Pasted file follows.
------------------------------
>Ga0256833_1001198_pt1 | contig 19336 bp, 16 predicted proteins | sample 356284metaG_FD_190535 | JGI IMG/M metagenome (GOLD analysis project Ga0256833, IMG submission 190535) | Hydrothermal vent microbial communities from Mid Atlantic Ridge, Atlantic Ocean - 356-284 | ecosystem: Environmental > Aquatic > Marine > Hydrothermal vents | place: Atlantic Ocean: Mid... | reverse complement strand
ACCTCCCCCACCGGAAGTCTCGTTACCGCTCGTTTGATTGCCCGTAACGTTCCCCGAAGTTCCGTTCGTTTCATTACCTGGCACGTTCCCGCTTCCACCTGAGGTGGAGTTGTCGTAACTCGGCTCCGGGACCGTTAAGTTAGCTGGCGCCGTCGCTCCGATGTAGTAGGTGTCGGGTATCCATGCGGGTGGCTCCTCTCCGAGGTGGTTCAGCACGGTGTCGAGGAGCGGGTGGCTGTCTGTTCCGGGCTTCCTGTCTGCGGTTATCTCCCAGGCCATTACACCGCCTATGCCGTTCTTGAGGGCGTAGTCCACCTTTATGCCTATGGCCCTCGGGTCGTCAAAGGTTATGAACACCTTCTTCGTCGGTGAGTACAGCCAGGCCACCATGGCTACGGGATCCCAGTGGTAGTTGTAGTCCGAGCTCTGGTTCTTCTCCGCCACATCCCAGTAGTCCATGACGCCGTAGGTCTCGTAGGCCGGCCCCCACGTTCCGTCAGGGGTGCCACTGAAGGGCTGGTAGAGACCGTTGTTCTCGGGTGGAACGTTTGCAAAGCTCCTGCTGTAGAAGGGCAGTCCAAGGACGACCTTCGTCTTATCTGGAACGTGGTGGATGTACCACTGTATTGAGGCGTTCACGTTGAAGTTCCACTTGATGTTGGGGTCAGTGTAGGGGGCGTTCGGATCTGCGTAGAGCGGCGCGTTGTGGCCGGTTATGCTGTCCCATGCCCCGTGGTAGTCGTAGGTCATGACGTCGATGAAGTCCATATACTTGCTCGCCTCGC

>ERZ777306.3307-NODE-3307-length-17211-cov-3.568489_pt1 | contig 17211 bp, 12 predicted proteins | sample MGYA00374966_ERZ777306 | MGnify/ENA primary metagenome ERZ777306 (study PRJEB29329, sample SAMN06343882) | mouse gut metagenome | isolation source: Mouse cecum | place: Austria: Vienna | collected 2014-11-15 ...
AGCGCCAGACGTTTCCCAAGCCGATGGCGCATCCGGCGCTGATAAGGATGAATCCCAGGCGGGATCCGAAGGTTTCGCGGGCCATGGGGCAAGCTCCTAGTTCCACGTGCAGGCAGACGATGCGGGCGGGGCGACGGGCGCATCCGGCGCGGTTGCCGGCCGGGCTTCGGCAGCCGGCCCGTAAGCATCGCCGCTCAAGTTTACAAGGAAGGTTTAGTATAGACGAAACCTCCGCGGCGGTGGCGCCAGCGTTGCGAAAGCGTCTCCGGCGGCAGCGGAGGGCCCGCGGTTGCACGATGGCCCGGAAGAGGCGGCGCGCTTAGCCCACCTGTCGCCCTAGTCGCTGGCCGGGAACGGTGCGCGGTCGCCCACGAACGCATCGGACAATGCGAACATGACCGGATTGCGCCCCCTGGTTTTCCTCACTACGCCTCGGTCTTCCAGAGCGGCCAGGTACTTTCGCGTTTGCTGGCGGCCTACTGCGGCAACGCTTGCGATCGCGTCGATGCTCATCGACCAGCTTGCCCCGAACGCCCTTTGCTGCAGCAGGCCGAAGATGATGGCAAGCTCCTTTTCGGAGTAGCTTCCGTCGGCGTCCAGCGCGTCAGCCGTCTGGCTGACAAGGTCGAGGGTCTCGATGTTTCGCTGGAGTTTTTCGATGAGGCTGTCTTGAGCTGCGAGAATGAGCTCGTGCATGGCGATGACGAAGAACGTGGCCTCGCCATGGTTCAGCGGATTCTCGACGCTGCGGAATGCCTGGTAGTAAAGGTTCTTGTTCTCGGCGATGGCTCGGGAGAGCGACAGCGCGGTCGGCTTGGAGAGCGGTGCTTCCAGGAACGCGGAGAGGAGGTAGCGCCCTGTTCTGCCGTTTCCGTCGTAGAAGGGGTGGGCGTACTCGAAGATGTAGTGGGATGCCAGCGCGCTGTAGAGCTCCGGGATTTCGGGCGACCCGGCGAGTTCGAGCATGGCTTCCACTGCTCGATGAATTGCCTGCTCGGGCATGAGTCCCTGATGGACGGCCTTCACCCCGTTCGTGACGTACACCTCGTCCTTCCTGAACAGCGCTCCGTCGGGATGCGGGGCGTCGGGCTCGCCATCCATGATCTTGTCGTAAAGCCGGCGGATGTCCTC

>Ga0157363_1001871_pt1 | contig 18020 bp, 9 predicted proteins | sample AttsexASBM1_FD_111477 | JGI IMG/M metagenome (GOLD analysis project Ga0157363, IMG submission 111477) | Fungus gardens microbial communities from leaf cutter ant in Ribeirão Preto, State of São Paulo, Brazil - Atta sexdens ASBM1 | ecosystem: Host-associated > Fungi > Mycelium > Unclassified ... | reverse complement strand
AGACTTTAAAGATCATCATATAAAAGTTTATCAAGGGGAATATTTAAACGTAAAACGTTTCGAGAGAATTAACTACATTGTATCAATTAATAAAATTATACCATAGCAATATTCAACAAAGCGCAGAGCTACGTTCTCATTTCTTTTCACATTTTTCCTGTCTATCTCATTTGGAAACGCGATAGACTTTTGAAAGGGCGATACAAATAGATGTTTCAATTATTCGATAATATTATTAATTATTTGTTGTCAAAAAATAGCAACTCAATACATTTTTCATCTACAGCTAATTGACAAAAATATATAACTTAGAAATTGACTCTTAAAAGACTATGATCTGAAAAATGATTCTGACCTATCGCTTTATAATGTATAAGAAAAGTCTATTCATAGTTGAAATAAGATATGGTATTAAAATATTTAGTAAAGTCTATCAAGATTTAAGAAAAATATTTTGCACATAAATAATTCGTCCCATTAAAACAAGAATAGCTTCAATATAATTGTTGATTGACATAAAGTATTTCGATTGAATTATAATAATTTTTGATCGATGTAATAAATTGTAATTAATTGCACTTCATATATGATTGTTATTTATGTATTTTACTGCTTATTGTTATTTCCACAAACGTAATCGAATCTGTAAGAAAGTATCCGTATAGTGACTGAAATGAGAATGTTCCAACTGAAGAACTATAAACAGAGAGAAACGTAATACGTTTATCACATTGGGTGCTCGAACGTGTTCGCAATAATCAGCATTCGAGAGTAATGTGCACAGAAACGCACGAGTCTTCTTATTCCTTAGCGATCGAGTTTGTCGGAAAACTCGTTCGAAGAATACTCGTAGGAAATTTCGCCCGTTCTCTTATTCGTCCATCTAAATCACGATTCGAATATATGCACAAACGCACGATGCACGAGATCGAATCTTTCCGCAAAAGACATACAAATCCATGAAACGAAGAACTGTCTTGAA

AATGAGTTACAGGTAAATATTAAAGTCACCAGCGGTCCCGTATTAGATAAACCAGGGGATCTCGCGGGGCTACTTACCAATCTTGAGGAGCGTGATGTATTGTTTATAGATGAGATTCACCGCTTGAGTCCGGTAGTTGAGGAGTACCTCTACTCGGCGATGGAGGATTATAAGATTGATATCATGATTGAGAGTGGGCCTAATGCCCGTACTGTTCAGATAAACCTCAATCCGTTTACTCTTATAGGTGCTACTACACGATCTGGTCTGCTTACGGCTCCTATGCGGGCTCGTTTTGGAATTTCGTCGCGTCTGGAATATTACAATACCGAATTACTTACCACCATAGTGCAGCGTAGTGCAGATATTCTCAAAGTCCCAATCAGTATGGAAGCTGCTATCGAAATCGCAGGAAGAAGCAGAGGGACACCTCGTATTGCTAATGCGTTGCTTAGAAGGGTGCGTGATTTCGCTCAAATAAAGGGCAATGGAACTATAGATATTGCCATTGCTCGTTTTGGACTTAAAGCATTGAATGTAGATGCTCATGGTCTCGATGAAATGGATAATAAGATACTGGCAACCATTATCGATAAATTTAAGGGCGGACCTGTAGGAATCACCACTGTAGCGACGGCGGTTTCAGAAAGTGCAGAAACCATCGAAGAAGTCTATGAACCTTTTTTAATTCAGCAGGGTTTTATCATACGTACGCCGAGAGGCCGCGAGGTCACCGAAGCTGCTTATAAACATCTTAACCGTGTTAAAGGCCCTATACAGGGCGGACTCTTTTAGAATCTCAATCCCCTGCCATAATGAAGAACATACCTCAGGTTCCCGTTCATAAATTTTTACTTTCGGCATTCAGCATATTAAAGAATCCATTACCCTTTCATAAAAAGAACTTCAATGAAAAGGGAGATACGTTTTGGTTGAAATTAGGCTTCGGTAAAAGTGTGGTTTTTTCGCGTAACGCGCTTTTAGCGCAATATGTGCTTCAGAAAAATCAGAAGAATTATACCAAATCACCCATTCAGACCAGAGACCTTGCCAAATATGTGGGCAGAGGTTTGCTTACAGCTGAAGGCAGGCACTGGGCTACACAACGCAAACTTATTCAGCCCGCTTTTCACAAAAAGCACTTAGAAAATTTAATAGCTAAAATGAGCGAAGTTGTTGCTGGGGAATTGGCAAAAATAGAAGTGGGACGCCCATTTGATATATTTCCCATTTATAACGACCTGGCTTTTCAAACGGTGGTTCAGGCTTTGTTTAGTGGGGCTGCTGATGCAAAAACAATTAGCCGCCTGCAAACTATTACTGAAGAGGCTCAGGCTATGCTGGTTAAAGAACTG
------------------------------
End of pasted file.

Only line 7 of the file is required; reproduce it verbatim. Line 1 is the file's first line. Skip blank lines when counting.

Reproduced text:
AATGAGTTACAGGTAAATATTAAAGTCACCAGCGGTCCCGTATTAGATAAACCAGGGGATCTCGCGGGGCTACTTACCAATCTTGAGGAGCGTGATGTATTGTTTATAGATGAGATTCACCGCTTGAGTCCGGTAGTTGAGGAGTACCTCTACTCGGCGATGGAGGATTATAAGATTGATATCATGATTGAGAGTGGGCCTAATGCCCGTACTGTTCAGATAAACCTCAATCCGTTTACTCTTATAGGTGCTACTACACGATCTGGTCTGCTTACGGCTCCTATGCGGGCTCGTTTTGGAATTTCGTCGCGTCTGGAATATTACAATACCGAATTACTTACCACCATAGTGCAGCGTAGTGCAGATATTCTCAAAGTCCCAATCAGTATGGAAGCTGCTATCGAAATCGCAGGAAGAAGCAGAGGGACACCTCGTATTGCTAATGCGTTGCTTAGAAGGGTGCGTGATTTCGCTCAAATAAAGGGCAATGGAACTATAGATATTGCCATTGCTCGTTTTGGACTTAAAGCATTGAATGTAGATGCTCATGGTCTCGATGAAATGGATAATAAGATACTGGCAACCATTATCGATAAATTTAAGGGCGGACCTGTAGGAATCACCACTGTAGCGACGGCGGTTTCAGAAAGTGCAGAAACCATCGAAGAAGTCTATGAACCTTTTTTAATTCAGCAGGGTTTTATCATACGTACGCCGAGAGGCCGCGAGGTCACCGAAGCTGCTTATAAACATCTTAACCGTGTTAAAGGCCCTATACAGGGCGGACTCTTTTAGAATCTCAATCCCCTGCCATAATGAAGAACATACCTCAGGTTCCCGTTCATAAATTTTTACTTTCGGCATTCAGCATATTAAAGAATCCATTACCCTTTCATAAAAAGAACTTCAATGAAAAGGGAGATACGTTTTGGTTGAAATTAGGCTTCGGTAAAAGTGTGGTTTTTTCGCGTAACGCGCTTTTAGCGCAATATGTGCTTCAGAAAAATCAGAAGAATTATACCAAATCACCCATTCAGACCAGAGACCTTGCCAAATATGTGGGCAGAGGTTTGCTTACAGCTGAAGGCAGGCACTGGGCTACACAACGCAAACTTATTCAGCCCGCTTTTCACAAAAAGCACTTAGAAAATTTAATAGCTAAAATGAGCGAAGTTGTTGCTGGGGAATTGGCAAAAATAGAAGTGGGACGCCCATTTGATATATTTCCCATTTATAACGACCTGGCTTTTCAAACGGTGGTTCAGGCTTTGTTTAGTGGGGCTGCTGATGCAAAAACAATTAGCCGCCTGCAAACTATTACTGAAGAGGCTCAGGCTATGCTGGTTAAAGAACTG